Today They’d Call It Oppositional Defiant Disorder

My brother was hospitalized in the “Psychiatric Clinic” for about six weeks.  It didn’t look so bad to me.  You talked to shrinks, got fed on a regular basis, and didn’t have to go to school.  I was in shock as to how someone could simply be out of school for an extended period of time; such a thing was unheard of for me.  I brought my brothers assignments home and they were delivered to my brother at the clinic.

I wasn’t brought to visit my brother that often; apparently, I was a big part of the problem.  My brother was seeking attention, and insanely jealous of any positive attention I received.  His anger and issues were the result of this, in an effort to gain “negative attention” which was seen unconsciously by him as better than no attention at all.

My sister and I half choked on the diagnosis of attention seeking anger.  My brother was the only boy and gained a certain amount of notoriety with both parents just by virtue of that fact.  He had been getting more attention than either of us for years due to his misbehavior;  the amount currently being lavished on him seemed like a reward for those negative behaviors.  It came out that my brother had been smoking both pot and cigarettes, that he drank when given the opportunity, and everyone was worried about where all of that might lead.    My sister and I just shook our heads.  While our parents were off at the clinic for visiting hours, we were left at home alone….again.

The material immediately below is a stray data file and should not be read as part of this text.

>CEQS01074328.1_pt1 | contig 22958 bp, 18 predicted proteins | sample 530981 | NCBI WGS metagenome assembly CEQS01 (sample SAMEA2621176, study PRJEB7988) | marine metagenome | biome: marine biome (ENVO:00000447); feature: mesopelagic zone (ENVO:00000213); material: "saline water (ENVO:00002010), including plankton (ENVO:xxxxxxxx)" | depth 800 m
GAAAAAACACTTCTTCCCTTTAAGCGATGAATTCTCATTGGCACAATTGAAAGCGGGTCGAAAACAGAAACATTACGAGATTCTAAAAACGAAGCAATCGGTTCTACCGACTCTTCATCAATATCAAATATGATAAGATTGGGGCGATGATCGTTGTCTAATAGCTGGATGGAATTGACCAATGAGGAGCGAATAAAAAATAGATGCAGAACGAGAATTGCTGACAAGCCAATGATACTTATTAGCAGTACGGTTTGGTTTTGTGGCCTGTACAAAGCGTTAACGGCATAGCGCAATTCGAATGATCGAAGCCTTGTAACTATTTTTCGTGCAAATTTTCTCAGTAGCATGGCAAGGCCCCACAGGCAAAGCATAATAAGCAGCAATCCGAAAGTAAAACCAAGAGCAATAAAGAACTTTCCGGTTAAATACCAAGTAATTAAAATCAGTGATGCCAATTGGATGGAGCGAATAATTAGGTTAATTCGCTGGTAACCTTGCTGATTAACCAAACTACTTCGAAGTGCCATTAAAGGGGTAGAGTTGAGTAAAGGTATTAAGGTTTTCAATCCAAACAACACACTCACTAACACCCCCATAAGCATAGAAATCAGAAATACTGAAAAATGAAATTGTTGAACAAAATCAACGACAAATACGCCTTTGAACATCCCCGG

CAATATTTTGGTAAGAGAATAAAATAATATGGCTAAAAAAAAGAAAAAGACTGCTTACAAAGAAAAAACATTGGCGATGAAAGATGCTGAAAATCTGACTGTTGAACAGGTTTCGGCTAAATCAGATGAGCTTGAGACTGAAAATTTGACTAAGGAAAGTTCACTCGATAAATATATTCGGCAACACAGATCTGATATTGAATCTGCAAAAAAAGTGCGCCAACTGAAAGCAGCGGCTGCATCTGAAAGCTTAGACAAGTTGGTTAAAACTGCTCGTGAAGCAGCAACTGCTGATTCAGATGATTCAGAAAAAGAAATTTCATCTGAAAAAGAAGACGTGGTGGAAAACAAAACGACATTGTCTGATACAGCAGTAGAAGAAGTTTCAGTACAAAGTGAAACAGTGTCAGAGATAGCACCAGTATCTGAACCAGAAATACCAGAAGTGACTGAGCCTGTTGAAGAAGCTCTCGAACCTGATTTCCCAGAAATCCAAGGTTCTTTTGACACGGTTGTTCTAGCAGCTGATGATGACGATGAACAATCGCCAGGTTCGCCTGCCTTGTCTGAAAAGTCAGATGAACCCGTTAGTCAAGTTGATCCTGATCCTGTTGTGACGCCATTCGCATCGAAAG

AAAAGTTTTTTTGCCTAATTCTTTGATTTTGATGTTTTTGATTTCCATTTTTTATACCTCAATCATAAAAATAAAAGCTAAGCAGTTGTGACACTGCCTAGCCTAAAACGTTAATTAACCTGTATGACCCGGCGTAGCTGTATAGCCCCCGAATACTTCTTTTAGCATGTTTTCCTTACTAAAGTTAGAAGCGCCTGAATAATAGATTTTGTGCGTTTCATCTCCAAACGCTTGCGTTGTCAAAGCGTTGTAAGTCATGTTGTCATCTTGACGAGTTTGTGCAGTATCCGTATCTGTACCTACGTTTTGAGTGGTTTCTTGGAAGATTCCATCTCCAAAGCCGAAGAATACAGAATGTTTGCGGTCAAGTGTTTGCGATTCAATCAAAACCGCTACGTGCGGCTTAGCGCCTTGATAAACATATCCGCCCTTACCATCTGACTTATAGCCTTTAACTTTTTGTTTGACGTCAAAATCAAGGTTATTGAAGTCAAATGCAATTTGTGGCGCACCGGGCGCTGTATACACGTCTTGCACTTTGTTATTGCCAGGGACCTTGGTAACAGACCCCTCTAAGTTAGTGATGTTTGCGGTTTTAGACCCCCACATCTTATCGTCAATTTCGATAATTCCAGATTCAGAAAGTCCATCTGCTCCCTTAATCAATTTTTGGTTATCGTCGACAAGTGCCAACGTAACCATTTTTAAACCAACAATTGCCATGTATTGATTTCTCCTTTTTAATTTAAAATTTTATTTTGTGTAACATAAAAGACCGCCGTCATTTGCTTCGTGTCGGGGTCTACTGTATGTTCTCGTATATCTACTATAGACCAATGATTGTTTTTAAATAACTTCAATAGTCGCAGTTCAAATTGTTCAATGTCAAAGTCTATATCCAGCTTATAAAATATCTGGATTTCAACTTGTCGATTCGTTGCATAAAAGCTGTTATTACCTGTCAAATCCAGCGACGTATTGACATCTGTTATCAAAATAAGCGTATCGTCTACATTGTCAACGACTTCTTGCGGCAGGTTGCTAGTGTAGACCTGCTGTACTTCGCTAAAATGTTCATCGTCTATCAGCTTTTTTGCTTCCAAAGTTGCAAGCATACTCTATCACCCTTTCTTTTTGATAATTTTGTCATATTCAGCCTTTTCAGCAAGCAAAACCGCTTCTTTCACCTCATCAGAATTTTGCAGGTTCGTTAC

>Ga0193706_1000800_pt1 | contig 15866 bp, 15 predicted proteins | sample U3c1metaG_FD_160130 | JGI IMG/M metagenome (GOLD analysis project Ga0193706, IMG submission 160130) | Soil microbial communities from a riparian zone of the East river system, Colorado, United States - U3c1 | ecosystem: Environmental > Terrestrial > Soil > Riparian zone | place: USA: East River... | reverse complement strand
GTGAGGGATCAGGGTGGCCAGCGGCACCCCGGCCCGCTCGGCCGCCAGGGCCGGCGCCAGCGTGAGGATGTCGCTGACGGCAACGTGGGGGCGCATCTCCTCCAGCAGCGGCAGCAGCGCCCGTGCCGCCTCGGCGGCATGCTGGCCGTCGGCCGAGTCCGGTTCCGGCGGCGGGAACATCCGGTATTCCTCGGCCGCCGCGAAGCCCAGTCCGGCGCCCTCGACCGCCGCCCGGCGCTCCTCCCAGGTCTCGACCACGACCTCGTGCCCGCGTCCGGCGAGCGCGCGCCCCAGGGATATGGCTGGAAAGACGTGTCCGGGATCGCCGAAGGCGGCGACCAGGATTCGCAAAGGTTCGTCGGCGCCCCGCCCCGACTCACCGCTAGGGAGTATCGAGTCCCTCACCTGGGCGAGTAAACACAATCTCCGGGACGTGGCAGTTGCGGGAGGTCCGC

Eventually, my brother was deemed well enough to be released from the clinic and sent home.   We were all signed up for family therapy and sent home.

It took just a few weeks to realize that my brother had quickly realized exactly what his therapists wanted to hear him say so that they would be willing to send him home.  During one particular screaming match, my brother pushed me across the room and I fell against plant stand against the sliding glass door.  As I slid downward toward the floor, the sharp corner caught the edge of my shirt and cut a six inch long scar into my chest and abdomen.  My brother yelled at me that it was my fault that I angered him enough to trigger his violent outburst.

I stood, stunned, while my mother went to find the camera instead of the first aid supplies.   Photographic evidence would be necessary if we were going to convince any one that my brother needed more help.   I just stood there, bleeding, and wondering what catastrophic thing would finally have to happen to make it all stop.

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